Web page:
I can see how canned fish gets a bad rap. Tuna straight from the can just doesn’t do it for me–and until recently I thought the only cure was adding mayo, salt, and pepper. Canned mackerel tends to hang out on our shelves for a while, and I’ve never even seen an open can of sardines.
Enter canned salmon. I started eating it about two weeks ago after I learned a few things: it’s wild-caught, which is better for us and better for the environment. It’s also cheap, for salmon, and delicious! (I could go on about the nutritional benefits, too.)
Your first foray into eating canned salmon definitely takes some courage. The skin and bones are usually in the can, so the squeamish may struggle. It turns out that the canning process softens the bones enough that they’re safe to eat straight out of the can, and they offer a great source of calcium. Just close your eyes, pretend they aren’t there and stir up as usual. Eventually you’ll feel like a pro when you toss the spines in without a thought.
This recipe is adapted from one I found in the Boston Globe’s online archives. A “verrine” is essentially a layered sweet or savory dish in a small glass, sort of like a parfait. Apparently I am waay behind the verrine trend–but I’m pretty sure I’m about to start this trend in my own kitchen!
The original recipe is for Crab and Avocado Verrines, but I wanted to incorporate canned salmon. I also went a little heavier on the flavor components–the lime juice, the salt, the pepper.
I find if you add your spices in layers and taste as you go, you’ll always use more than a typical recipe calls for. Thanks go to my roommate/former professional cook/resident Southerner/best friend Mike (who should be introduced by now), who taught me that food is actually…wait for it…supposed to taste GREAT, ALL the time! I used to think the things I made were bland because I made them at home, but it turns out I just needed more salt and pepper. Get brave with those pinching fingers!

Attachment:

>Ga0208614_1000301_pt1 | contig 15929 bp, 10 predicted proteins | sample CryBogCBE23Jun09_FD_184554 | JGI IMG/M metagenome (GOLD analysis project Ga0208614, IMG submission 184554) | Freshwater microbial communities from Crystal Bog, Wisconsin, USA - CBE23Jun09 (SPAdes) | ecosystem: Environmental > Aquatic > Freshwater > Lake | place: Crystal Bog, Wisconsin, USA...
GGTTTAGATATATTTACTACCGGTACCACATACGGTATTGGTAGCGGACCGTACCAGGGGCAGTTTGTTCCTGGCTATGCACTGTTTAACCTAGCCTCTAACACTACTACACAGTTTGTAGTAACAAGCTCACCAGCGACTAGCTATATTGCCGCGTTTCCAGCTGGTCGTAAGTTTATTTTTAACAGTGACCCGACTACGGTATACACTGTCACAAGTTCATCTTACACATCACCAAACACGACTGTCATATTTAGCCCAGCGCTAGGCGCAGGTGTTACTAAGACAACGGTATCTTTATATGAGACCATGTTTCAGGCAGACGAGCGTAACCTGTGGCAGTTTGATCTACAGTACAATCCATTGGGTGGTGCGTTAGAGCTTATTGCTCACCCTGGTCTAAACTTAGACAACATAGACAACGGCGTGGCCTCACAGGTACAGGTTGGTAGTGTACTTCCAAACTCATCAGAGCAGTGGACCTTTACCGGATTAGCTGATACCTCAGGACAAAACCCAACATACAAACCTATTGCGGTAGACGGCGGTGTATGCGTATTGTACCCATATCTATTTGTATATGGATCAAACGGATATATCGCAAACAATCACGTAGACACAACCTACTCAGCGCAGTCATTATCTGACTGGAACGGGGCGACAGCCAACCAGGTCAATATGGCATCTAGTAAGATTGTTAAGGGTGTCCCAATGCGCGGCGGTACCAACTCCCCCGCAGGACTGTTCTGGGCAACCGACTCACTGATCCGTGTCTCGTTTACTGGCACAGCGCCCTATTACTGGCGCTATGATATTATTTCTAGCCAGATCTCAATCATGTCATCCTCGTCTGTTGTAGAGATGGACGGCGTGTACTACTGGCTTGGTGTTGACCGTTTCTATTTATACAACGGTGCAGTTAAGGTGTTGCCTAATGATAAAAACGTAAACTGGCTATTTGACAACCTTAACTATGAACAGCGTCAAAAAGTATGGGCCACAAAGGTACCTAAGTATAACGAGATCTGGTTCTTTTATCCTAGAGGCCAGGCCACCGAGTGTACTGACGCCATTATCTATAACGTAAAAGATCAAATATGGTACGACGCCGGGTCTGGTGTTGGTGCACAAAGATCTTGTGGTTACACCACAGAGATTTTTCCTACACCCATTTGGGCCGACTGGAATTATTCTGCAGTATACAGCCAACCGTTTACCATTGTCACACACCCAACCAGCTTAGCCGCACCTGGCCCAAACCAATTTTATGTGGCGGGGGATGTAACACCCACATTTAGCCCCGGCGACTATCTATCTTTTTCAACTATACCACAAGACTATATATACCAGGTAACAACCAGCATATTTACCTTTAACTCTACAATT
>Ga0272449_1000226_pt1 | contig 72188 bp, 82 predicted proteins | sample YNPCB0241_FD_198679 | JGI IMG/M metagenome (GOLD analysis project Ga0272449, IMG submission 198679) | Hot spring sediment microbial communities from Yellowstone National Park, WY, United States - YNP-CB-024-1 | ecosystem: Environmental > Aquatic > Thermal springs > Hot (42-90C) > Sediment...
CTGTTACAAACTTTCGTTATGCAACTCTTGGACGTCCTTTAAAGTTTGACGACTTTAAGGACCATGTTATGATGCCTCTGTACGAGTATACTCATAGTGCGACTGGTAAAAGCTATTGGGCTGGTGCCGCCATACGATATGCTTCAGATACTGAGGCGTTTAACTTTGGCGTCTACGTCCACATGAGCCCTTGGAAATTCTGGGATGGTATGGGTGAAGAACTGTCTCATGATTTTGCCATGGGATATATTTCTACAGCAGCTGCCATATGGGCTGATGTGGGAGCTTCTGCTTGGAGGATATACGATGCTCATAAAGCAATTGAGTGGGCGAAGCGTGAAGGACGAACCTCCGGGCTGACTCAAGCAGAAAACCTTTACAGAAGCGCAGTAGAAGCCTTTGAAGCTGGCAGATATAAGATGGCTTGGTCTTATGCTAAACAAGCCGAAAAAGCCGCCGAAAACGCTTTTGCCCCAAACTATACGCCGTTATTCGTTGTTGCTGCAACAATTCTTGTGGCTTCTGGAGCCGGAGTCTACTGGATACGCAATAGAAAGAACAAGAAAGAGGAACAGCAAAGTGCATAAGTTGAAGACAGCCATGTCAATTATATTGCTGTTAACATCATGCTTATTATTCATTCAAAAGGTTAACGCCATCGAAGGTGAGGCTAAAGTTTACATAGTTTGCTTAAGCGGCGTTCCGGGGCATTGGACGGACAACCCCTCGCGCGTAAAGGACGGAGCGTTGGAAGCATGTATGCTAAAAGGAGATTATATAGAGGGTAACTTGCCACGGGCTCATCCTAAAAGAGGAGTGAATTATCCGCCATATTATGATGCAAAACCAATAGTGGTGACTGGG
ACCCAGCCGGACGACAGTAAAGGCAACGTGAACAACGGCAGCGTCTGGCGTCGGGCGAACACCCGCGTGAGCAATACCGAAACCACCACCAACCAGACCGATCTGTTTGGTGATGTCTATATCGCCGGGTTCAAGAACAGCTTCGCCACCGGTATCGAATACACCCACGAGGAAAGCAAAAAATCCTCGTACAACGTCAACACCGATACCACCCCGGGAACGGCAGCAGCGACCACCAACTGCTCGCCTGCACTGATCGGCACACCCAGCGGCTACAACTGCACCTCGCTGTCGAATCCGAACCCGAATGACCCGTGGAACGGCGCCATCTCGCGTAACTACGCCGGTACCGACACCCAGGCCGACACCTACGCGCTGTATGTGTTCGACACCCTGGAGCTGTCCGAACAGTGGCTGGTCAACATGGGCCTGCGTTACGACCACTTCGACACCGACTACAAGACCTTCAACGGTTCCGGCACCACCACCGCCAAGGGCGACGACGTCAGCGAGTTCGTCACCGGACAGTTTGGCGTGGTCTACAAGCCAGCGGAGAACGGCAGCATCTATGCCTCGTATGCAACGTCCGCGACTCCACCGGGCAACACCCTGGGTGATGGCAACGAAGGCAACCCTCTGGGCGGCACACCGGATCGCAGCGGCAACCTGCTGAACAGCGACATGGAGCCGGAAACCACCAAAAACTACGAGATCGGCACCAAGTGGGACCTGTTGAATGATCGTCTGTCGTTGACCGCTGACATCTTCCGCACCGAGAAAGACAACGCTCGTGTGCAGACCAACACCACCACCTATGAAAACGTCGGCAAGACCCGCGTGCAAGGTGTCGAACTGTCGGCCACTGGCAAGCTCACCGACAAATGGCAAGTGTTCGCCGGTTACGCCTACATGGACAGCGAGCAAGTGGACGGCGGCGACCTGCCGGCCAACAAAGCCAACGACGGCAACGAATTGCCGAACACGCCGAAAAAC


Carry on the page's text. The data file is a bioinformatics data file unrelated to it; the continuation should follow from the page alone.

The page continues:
See the picture of the avocado above? That’s what it should look like when you dice it–just cut carefully while holding the avocado half in one hand, then use a spoon to scoop the pieces into the bowl and voila! Easiest method ever.
Finally, the original recipe used these ingredient amounts to make four appetizers. I used larger glasses than technical “verrines” (usually small juice glasses), so I only made two servings and ate them as smallish meals.
Salmon, Avocado, and Grapefruit Verrines
Adapted from Beatrice Peltre’s Crab and Avocado Verrine
*I also just discovered via Google that Beatrice is also La Tartine Gourmand. Her blog is full of beautiful photos and fantastic recipes (including a different verrine from two weeks ago). Check it out!
1 medium avocado
2 scallions, chopped (reserve 1 Tbsp white ends)
Grated rind, fresh juice of 1 lime
Salt and pepper, to taste
3 Tbsp olive oil
7 oz. canned salmon (half of a standard can)
1 Tbsp grated fresh ginger
1 Tbsp chopped fresh cilantro, plus some for garnish
1. Supreme the grapefruit. [These are good directions if you’ve never done it before: How to Supreme (Segment) an Orange.]
2. Split the avocado in half and remove the pit. Dice the flesh and drop into a medium-sized bowl. Add the scallions, lime rind, 2 Tbsp of the olive oil, and salt and pepper. Lightly toss. Be sure to taste while adding your salt and pepper.
3. In another medium-sized bowl, combine the salmon, lime juice, ginger, chopped cilantro, the white ends of the scallions, 1 Tbsp of olive oil, and salt and pepper to taste.
4. Use half of the salmon mix to fill the bottom layer of the glasses (so you should have half left after making this layer). Repeat with the avocado mix, then the rest of the salmon, and finally the rest of the avocado. Top with slices of grapefruit and garnish with cilantro. You can eat immediately, but it’s best refrigerated for at least an hour.